Learning from a Master

Cathi with Brisk and Solven

I had a wonderful time visiting with Dr. Doug Hammill and Cathi Greatorex in Eureka. I was able to meet their fabulous horses: the Suffolk Punches, the Fjords, Misty the Clydesdale, a Welsh pony, and Cody. We then had “dissolve your spoon” coffee (my favorite) and talked about internet tools and teaching about draft horses.

One interesting aspect to younger farmers is that they are treating new technologies much as older folks treat indoor plumbing or lawn mowers, as just another tool. Since they’ve grown up with it, there just isn’t a technological divide in their minds about how to use it. So, when they want to find out about a subject, what’s the first thing they do? They look it up online. Periodicals, which have been the traditional way to advertise farming services, are not the first resource for younger farmers although they do read them for a deeper understanding of things. To pass on the type of skills Doc Hammill has about draft horses to a new generation, an online presence is almost mandatory. Social media skills are rather important, too.

Doc with Kate and Ann

Doc driving Kate and Ann

There are several websites devoted to young farmers, including Greenhorns, Earthineer,  and the WA Young Farmers Coalition, (click on the Small Farm Resources link above for more on these). I encourage those who have years of experience to try to reach  them there. Cathi mentioned one thing keeping folks from enhancing their online presence: they simply want to be outside farming. Their passion is not sitting behind a computer screen. It’s riding behind a horse, plowing a furrow. It’s planting or harvesting. It’s not learning html. Are there any shortcuts to getting your business online? I think so, and I’ll share what I have learned in a later post.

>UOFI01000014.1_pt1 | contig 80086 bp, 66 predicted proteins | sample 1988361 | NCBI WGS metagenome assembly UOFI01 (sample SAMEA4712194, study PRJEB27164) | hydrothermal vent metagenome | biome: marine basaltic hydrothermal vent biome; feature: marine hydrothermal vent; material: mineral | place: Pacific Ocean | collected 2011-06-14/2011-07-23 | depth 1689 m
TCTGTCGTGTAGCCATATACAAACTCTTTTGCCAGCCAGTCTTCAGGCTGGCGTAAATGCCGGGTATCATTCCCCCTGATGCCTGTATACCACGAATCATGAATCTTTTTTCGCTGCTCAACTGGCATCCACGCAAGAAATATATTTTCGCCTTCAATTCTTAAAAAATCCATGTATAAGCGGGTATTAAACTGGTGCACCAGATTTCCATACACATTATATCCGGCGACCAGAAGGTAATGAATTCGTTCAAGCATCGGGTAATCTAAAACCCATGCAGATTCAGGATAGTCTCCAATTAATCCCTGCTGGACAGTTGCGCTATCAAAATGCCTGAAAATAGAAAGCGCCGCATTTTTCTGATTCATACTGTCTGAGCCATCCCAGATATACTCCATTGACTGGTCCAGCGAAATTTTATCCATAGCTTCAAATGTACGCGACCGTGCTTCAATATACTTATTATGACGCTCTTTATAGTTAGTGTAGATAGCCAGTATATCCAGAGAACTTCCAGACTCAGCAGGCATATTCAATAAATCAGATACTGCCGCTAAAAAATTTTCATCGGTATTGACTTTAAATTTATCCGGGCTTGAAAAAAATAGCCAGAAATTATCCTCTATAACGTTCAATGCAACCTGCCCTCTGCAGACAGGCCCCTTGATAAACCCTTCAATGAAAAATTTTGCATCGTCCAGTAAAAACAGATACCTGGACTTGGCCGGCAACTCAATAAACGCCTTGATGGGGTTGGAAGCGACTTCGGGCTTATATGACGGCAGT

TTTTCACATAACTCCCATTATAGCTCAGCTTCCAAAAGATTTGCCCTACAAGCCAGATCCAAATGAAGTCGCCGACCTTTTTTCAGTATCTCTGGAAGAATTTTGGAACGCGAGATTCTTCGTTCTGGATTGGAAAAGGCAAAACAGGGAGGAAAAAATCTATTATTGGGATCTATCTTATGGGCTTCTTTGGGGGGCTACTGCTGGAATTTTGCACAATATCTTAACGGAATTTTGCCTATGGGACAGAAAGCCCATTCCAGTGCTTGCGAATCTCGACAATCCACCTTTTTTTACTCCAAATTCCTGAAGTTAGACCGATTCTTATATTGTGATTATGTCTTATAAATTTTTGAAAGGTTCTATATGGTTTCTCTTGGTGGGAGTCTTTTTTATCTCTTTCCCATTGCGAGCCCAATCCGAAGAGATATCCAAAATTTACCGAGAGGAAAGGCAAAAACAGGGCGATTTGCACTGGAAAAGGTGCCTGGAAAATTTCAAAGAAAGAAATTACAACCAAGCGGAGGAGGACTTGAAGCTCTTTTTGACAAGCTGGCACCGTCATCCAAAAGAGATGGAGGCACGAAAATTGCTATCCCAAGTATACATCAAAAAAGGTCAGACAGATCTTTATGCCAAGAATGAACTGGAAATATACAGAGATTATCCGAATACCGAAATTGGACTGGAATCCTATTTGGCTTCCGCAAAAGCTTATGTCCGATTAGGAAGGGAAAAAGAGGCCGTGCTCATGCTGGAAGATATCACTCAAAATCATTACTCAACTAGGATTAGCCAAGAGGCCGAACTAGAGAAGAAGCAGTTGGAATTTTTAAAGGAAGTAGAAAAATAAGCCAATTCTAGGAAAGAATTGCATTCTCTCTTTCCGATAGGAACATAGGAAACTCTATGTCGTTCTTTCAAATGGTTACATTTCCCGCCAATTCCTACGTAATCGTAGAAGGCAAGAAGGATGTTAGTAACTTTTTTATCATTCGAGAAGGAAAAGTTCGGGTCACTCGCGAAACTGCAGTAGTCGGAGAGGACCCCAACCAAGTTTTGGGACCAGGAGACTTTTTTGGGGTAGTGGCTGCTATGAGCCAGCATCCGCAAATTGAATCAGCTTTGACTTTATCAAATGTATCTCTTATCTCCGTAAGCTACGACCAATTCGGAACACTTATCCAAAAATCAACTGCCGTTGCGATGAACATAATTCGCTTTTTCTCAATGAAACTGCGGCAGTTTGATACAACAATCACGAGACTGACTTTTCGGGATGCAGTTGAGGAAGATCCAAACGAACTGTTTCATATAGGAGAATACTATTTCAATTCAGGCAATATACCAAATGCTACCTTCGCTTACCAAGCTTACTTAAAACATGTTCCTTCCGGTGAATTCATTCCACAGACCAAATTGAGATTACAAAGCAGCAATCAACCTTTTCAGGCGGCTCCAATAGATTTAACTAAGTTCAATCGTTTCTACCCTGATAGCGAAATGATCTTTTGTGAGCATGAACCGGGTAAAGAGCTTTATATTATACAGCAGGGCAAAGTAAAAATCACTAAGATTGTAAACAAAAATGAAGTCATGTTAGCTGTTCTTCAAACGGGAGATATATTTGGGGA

Doc and Cathi have many great stories to tell (and if you attend one of their workshops, you’ll get to hear many of them). The best was this:  Amish kids have discovered battery-powered LED lights and have been adding them to their buggies. There’s nothing stranger than seeing a pimped-out buggy going down the road, lights a’blazing.

If you want to learn more about working with draft horses or perhaps attending one of Doc Hammill’s workshops, go to: Doc Hammill Horsemanship. He is the best trainer I’ve worked with.

The Project, with Details

A few posts ago, I mentioned a thought I was having about exploring the world of rural broadband in the West. That idea has now officially grown legs and is rattling about the house, searching for loose change. It’s time to get crackin’.

The main intention of this project (and it really needs a decent name) is to see how rural broadband is changing the nature of farming, ranching, and small town businesses. Some things to consider are:

  • How is the lack of broadband access holding some communities back?
  • Is there a substantial economic component to having broadband access?
  • Does the nature of farming techniques change with greater connectivity?
  • Is online learning, telecommuting, or social media helping rural economies? 
  • Are small farmers and rural businesses more empowered to influence the political process because of high-speed internet? 
  • Are you able to do more because you are connected? If you aren’t connected, how does that affect you?

In other words, does rural connectivity change the rural experience?

I plan, during the month of June, to travel through the following states: Washington, Idaho, Montana, Utah, and Oregon. While there, I’d like to interview any small farmers, dairy folk, ranchers, rural high-tech companies, local broadband providers, or rural businesses (especially those who cater to any of the above) to find out how they are using, or can’t use, broadband internet access. I want to do two things from those interviews: create a book and start a podcast series.

If you’d like to be interviewed or if you have any suggestions about a good person to interview, please contact me. My email is geek1@geekinthecountry.com. I can also be reached at @ruraltechgeek on Twitter or just leave a comment, with your email address, on this blog post. Suggestions for a good project name are always appreciated.

I look forward to postulating many pithy questions…